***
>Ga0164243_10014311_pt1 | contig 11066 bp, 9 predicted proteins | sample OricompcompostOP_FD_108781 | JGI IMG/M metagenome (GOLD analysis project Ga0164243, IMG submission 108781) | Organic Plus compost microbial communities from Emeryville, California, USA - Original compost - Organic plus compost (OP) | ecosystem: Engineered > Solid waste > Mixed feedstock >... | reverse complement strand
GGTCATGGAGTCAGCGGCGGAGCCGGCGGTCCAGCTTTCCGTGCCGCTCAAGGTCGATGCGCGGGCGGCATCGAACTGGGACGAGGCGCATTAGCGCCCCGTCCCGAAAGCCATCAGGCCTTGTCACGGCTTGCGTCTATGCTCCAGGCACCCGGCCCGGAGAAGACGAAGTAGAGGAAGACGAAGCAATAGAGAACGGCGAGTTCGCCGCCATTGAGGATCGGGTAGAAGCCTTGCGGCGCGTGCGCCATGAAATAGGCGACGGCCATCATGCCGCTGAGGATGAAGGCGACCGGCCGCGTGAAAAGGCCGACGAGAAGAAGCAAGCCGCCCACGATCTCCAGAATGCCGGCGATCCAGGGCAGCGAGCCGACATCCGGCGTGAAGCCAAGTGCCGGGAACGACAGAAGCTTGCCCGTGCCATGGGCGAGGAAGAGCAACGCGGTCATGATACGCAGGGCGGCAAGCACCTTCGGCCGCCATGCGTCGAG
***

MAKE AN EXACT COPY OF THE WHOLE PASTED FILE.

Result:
>Ga0164243_10014311_pt1 | contig 11066 bp, 9 predicted proteins | sample OricompcompostOP_FD_108781 | JGI IMG/M metagenome (GOLD analysis project Ga0164243, IMG submission 108781) | Organic Plus compost microbial communities from Emeryville, California, USA - Original compost - Organic plus compost (OP) | ecosystem: Engineered > Solid waste > Mixed feedstock >... | reverse complement strand
GGTCATGGAGTCAGCGGCGGAGCCGGCGGTCCAGCTTTCCGTGCCGCTCAAGGTCGATGCGCGGGCGGCATCGAACTGGGACGAGGCGCATTAGCGCCCCGTCCCGAAAGCCATCAGGCCTTGTCACGGCTTGCGTCTATGCTCCAGGCACCCGGCCCGGAGAAGACGAAGTAGAGGAAGACGAAGCAATAGAGAACGGCGAGTTCGCCGCCATTGAGGATCGGGTAGAAGCCTTGCGGCGCGTGCGCCATGAAATAGGCGACGGCCATCATGCCGCTGAGGATGAAGGCGACCGGCCGCGTGAAAAGGCCGACGAGAAGAAGCAAGCCGCCCACGATCTCCAGAATGCCGGCGATCCAGGGCAGCGAGCCGACATCCGGCGTGAAGCCAAGTGCCGGGAACGACAGAAGCTTGCCCGTGCCATGGGCGAGGAAGAGCAACGCGGTCATGATACGCAGGGCGGCAAGCACCTTCGGCCGCCATGCGTCGAG